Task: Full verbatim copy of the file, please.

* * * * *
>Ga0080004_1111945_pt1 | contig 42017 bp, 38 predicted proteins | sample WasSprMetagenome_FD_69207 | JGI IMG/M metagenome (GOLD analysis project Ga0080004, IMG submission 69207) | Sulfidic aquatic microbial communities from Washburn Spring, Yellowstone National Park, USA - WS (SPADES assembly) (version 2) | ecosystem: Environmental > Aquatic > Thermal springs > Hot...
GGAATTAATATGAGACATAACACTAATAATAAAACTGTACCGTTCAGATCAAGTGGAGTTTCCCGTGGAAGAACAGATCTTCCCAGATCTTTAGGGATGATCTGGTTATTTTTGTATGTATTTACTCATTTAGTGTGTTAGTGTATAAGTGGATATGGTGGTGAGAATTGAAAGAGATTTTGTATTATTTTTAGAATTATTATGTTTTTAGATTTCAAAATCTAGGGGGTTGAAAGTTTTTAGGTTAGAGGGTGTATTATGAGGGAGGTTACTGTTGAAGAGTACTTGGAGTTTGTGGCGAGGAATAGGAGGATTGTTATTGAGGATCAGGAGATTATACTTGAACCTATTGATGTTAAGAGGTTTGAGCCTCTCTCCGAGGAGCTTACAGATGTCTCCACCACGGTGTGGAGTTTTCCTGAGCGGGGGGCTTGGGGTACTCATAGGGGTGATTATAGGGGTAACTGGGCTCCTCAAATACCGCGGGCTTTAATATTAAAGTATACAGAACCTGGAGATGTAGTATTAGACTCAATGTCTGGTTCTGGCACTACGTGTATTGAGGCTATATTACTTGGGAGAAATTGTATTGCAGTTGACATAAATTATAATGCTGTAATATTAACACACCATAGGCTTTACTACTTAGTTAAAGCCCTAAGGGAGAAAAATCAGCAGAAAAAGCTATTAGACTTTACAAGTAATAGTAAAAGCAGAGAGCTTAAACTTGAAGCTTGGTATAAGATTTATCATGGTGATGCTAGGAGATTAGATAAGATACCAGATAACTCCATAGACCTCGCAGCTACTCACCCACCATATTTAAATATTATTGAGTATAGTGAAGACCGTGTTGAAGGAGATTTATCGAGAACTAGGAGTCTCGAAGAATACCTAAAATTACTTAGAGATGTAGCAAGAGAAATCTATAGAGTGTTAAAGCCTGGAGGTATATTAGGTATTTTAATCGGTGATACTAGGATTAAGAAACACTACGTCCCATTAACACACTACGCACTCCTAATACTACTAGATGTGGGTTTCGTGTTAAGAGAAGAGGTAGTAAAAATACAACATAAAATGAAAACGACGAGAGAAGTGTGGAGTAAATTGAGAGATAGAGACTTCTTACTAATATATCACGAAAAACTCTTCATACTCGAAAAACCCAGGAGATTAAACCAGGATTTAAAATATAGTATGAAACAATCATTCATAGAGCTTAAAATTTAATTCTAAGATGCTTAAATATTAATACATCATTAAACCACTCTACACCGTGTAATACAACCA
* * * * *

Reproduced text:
>Ga0080004_1111945_pt1 | contig 42017 bp, 38 predicted proteins | sample WasSprMetagenome_FD_69207 | JGI IMG/M metagenome (GOLD analysis project Ga0080004, IMG submission 69207) | Sulfidic aquatic microbial communities from Washburn Spring, Yellowstone National Park, USA - WS (SPADES assembly) (version 2) | ecosystem: Environmental > Aquatic > Thermal springs > Hot...
GGAATTAATATGAGACATAACACTAATAATAAAACTGTACCGTTCAGATCAAGTGGAGTTTCCCGTGGAAGAACAGATCTTCCCAGATCTTTAGGGATGATCTGGTTATTTTTGTATGTATTTACTCATTTAGTGTGTTAGTGTATAAGTGGATATGGTGGTGAGAATTGAAAGAGATTTTGTATTATTTTTAGAATTATTATGTTTTTAGATTTCAAAATCTAGGGGGTTGAAAGTTTTTAGGTTAGAGGGTGTATTATGAGGGAGGTTACTGTTGAAGAGTACTTGGAGTTTGTGGCGAGGAATAGGAGGATTGTTATTGAGGATCAGGAGATTATACTTGAACCTATTGATGTTAAGAGGTTTGAGCCTCTCTCCGAGGAGCTTACAGATGTCTCCACCACGGTGTGGAGTTTTCCTGAGCGGGGGGCTTGGGGTACTCATAGGGGTGATTATAGGGGTAACTGGGCTCCTCAAATACCGCGGGCTTTAATATTAAAGTATACAGAACCTGGAGATGTAGTATTAGACTCAATGTCTGGTTCTGGCACTACGTGTATTGAGGCTATATTACTTGGGAGAAATTGTATTGCAGTTGACATAAATTATAATGCTGTAATATTAACACACCATAGGCTTTACTACTTAGTTAAAGCCCTAAGGGAGAAAAATCAGCAGAAAAAGCTATTAGACTTTACAAGTAATAGTAAAAGCAGAGAGCTTAAACTTGAAGCTTGGTATAAGATTTATCATGGTGATGCTAGGAGATTAGATAAGATACCAGATAACTCCATAGACCTCGCAGCTACTCACCCACCATATTTAAATATTATTGAGTATAGTGAAGACCGTGTTGAAGGAGATTTATCGAGAACTAGGAGTCTCGAAGAATACCTAAAATTACTTAGAGATGTAGCAAGAGAAATCTATAGAGTGTTAAAGCCTGGAGGTATATTAGGTATTTTAATCGGTGATACTAGGATTAAGAAACACTACGTCCCATTAACACACTACGCACTCCTAATACTACTAGATGTGGGTTTCGTGTTAAGAGAAGAGGTAGTAAAAATACAACATAAAATGAAAACGACGAGAGAAGTGTGGAGTAAATTGAGAGATAGAGACTTCTTACTAATATATCACGAAAAACTCTTCATACTCGAAAAACCCAGGAGATTAAACCAGGATTTAAAATATAGTATGAAACAATCATTCATAGAGCTTAAAATTTAATTCTAAGATGCTTAAATATTAATACATCATTAAACCACTCTACACCGTGTAATACAACCA